United States District Court, E.D. Michigan, Southern Division
MILES H. MALOZIEC, Plaintiff,
COMMISSIONER OF SOCIAL SECURITY, Defendant.
Steven Whalen Magistrate Judge.
OPINION AND ORDER ADOPTING MAGISTRATE JUDGE'S
REPORT AND RECOMMENDATION, DENYING PLAINTIFF'S MOTION FOR
SUMMARY JUDGMENT, GRANTING DEFENDANT'S MOTION FOR SUMMARY
JUDGMENT, AFFIRMING THE FINDINGS OF THE COMMISSIONER, AND
M. LAWSON United States District Judge.
plaintiff filed the present action on February 9, 2017
seeking review of the Commissioner's decision denying his
claims for supplemental security income under Title XVI of
the Social Security Act. The case was referred to United
States Magistrate Judge R. Steven Whalen pursuant to 28
U.S.C. § 636(b)(1)(B) and E.D. Mich. LR 72.1(b)(3).
Thereafter, the plaintiff filed a motion for summary judgment
to reverse the decision of the Commissioner and award
benefits. The defendant filed a motion for summary judgment
requesting affirmance of the decision of the Commissioner.
Judge Whalen filed a report on January 16, 2018 recommending
that the defendant's motion for summary judgment be
granted, the plaintiff's motion for summary judgment be
denied, and the decision of the Commissioner be affirmed. The
plaintiff filed timely objections, and the defendant filed a
non-substantive response. The matter is now before the Court.
plaintiff, who is now 30 years old, filed his application for
supplemental security income on June 22, 2012, when he was
25. He had no previous relevant work experience, and he
alleged a disability onset date of January 1, 1998, due to
bipolar disorder, anxiety, severe depression, hypertension,
panic disorder, chronic pain syndrome, a fractured right
ankle, tendinitis, obsessive compulsive disorder, panic
attacks, hip pain due to a previous injury, non-epileptic
seizures, ticks, and a history of one epileptic seizure.
plaintiff's application was denied initially on December
4, 2012. He timely filed a request for an administrative
hearing, and on January 13, 2014, the plaintiff appeared
before Administrative Law Judge (ALJ) B. Lloyd Blair. On
February 24, 2014, ALJ Blair issued a written decision in
which he found that the plaintiff was not disabled. On June
10, 2015, the Appeals Council remanded the case to obtain
additional evidence on the plaintiff's conditions and for
further consideration of the plaintiff's maximum residual
functional capacity. On November 19, 2015, after conducting a
second hearing, ALJ Blair again determined that the plaintiff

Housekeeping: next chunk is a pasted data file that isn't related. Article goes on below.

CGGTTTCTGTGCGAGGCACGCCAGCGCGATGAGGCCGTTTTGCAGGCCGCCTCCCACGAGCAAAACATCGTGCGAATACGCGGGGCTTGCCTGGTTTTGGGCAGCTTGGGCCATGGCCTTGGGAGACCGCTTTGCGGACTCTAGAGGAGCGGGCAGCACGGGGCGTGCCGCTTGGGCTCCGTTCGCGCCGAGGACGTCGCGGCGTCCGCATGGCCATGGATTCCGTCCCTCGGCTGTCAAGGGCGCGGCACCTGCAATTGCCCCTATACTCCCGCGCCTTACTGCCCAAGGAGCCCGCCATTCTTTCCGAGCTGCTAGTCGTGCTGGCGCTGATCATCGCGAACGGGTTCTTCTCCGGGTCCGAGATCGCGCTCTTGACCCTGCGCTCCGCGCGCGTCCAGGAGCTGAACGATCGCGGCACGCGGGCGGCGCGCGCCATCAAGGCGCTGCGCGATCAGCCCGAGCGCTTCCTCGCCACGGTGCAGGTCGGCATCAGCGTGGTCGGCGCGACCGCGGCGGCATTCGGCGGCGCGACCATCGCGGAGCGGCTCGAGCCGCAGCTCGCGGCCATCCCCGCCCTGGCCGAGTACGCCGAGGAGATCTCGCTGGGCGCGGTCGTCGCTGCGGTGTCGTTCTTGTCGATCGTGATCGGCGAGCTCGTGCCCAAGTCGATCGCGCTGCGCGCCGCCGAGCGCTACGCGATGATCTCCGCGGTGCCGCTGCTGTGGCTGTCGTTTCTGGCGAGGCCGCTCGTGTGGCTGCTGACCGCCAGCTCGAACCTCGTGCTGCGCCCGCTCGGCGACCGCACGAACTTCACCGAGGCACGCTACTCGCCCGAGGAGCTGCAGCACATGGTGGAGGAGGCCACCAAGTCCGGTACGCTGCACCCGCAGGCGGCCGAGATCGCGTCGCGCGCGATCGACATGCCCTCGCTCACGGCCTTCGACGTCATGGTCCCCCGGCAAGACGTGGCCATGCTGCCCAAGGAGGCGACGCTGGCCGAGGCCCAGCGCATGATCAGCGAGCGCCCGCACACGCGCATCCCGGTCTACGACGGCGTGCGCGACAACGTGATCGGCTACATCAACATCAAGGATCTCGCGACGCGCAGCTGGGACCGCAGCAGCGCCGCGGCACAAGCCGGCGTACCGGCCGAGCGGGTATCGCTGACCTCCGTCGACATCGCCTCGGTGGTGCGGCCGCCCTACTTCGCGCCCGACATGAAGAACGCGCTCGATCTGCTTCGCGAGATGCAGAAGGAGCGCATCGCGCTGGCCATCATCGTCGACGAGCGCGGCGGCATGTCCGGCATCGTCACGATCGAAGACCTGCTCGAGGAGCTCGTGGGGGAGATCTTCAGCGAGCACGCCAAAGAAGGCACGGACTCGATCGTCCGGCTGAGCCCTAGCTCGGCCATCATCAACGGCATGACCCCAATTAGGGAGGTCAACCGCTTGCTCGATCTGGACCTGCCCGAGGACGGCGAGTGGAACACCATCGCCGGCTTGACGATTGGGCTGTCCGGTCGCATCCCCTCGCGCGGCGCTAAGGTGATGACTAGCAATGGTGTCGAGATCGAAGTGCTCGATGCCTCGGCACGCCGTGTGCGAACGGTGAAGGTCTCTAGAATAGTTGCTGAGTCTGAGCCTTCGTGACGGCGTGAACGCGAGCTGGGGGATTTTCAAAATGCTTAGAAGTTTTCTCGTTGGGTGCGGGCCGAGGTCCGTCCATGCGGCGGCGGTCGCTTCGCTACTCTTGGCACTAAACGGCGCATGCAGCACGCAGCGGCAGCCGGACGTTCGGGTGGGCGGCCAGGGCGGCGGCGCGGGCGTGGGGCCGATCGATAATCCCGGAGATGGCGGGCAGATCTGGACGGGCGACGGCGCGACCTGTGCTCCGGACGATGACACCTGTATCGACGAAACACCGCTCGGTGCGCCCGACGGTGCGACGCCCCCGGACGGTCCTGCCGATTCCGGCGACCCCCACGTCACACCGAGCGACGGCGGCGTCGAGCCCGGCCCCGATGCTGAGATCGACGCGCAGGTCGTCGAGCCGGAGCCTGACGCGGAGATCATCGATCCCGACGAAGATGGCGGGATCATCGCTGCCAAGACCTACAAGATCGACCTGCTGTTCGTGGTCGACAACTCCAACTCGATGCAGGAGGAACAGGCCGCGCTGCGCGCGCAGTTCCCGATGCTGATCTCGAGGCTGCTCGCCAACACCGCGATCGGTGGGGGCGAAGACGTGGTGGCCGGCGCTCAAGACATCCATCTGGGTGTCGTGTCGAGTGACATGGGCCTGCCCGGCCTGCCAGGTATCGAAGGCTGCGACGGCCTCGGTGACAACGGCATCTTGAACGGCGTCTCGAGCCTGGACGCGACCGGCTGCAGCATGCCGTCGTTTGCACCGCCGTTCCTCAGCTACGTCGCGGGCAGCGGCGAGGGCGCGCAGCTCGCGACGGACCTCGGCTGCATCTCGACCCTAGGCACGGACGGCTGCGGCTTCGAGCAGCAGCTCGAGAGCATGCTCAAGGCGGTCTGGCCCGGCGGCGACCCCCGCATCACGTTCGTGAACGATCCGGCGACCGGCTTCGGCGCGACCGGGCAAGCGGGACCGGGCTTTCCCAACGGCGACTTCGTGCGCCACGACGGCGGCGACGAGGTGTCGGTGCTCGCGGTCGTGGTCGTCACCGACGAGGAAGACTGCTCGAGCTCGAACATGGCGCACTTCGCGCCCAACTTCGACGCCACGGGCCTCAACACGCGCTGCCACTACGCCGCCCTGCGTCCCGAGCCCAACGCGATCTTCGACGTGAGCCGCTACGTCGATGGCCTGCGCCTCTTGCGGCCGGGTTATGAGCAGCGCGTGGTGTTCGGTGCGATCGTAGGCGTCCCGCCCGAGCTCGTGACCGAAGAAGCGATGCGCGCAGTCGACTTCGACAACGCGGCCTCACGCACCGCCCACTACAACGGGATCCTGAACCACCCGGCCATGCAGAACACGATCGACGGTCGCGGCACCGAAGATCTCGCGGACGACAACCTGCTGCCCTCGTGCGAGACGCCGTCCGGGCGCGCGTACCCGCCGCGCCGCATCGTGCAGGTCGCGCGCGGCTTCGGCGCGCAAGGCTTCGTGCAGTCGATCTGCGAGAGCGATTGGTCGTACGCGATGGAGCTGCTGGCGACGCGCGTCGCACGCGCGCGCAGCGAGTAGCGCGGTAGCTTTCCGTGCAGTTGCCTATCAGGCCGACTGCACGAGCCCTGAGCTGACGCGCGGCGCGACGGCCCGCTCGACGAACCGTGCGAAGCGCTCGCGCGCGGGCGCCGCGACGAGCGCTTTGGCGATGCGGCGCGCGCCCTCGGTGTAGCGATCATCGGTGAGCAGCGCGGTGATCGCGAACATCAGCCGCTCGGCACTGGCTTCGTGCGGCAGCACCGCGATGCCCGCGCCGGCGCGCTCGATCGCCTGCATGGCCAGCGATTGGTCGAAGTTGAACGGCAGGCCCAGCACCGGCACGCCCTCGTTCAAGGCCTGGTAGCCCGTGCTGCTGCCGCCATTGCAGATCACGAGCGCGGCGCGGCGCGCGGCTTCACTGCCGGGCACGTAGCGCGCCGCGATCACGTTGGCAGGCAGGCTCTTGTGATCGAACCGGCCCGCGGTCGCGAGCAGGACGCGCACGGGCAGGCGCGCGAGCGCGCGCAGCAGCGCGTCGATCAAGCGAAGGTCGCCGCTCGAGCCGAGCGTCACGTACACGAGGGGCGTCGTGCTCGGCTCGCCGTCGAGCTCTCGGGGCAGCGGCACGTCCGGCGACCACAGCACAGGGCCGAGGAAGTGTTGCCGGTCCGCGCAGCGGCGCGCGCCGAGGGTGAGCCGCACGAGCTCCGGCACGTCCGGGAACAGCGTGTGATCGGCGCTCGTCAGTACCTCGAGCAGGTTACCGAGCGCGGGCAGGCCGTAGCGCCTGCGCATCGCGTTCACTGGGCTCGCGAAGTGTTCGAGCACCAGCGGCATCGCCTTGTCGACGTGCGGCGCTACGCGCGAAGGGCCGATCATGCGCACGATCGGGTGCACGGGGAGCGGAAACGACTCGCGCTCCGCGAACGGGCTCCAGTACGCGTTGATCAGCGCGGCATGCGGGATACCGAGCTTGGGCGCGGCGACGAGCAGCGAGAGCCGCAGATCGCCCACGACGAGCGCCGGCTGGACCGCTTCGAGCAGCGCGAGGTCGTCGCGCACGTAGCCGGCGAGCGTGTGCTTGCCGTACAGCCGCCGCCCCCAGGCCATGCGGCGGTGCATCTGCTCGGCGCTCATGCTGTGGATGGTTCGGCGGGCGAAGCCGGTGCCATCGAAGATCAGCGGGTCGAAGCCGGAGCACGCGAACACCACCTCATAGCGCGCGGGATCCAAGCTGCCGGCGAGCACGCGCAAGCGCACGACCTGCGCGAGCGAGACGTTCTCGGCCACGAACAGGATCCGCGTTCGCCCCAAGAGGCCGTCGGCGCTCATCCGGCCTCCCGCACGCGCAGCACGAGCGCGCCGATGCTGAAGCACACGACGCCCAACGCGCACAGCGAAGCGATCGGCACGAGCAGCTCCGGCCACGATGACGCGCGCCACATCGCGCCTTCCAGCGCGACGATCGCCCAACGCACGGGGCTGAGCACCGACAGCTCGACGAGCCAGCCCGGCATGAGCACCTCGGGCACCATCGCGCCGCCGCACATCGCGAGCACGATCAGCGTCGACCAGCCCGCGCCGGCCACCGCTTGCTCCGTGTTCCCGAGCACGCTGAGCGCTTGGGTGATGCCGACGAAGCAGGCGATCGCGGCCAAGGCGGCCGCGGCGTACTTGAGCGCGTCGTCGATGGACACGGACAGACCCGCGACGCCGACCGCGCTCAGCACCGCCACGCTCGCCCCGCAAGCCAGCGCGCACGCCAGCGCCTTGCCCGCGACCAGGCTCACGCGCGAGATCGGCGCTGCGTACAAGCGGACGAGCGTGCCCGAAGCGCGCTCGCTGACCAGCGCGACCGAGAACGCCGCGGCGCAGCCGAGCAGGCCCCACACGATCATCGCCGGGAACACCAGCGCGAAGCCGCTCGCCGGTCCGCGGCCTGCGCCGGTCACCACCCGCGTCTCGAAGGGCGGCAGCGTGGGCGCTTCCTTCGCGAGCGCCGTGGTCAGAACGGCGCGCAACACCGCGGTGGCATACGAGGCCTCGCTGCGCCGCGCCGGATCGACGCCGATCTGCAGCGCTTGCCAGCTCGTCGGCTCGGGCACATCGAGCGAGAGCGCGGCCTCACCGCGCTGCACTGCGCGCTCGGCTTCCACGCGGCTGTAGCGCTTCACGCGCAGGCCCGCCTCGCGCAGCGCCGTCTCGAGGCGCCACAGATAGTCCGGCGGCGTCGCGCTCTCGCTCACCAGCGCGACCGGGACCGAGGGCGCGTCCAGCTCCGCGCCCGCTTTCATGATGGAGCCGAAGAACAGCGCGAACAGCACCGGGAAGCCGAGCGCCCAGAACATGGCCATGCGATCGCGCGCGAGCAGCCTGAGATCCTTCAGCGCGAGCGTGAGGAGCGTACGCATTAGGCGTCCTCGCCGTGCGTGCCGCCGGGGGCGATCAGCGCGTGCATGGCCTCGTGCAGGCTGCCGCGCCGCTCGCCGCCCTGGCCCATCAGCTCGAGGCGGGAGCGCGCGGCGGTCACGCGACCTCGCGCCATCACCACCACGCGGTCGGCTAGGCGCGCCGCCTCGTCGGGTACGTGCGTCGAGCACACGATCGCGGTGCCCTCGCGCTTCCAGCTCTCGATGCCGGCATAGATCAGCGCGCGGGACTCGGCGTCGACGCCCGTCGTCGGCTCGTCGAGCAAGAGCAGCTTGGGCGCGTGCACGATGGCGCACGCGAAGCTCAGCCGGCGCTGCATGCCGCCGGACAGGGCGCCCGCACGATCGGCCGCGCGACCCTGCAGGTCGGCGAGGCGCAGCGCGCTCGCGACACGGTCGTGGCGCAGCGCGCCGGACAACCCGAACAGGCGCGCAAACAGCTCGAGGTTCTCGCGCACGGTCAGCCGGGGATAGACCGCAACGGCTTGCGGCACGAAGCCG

was not disabled. On December 9, 2016, the Appeals Council
denied the plaintiff's request for review of the
ALJ's decision. The plaintiff then filed his complaint
seeking judicial review.
Blair reached his conclusion that the plaintiff was not
disabled by applying the five-step sequential analysis
prescribed by the Secretary in 20 C.F.R. § 416.920(a).
He found that the plaintiff had not engaged in substantial
gainful activity since June 22, 2012 (step one); and the
plaintiff suffered from a history of heroin abuse, alcohol
abuse, obsessive-compulsive disorder (OCD), depression, and
panic disorder, impairments which were “severe”
within the meaning of the Social Security Act (step two). He
also determined that the plaintiff's right ankle
tenosynovitis was not severe, a finding not challenged in
this case. The ALJ also found that none of those impairments
alone or in combination met or equaled a listing in the
regulations (step three).
proceeding further, the ALJ determined that the plaintiff
retained the capacity to perform a range of work at all
exertional levels, but that he had substantial nonexertional
limitations. He found that the plaintiff's work: (1) must
be limited to simple, unskilled tasks with one-to-three step
instructions; (2) cannot require concentration on
detailed/precision tasks, multitasking, reading,
computing/calculating, or problem solving; and (3) cannot
require teamwork, or working in close physical proximity to
coworkers. (4) The plaintiff should have minimal contact with
supervisors, and no contact with the public; and (5) he must
be able to work at a flexible pace without quotas mandating a
specific number of pieces per hour, or with up line or down
line coworkers dependent on the plaintiff's productivity.
four, he found that the plaintiff had no past relevant work
experience. In applying step five, the ALJ considered the
testimony of a vocational expert, who stated that even with
these limitations, the plaintiff could perform jobs such as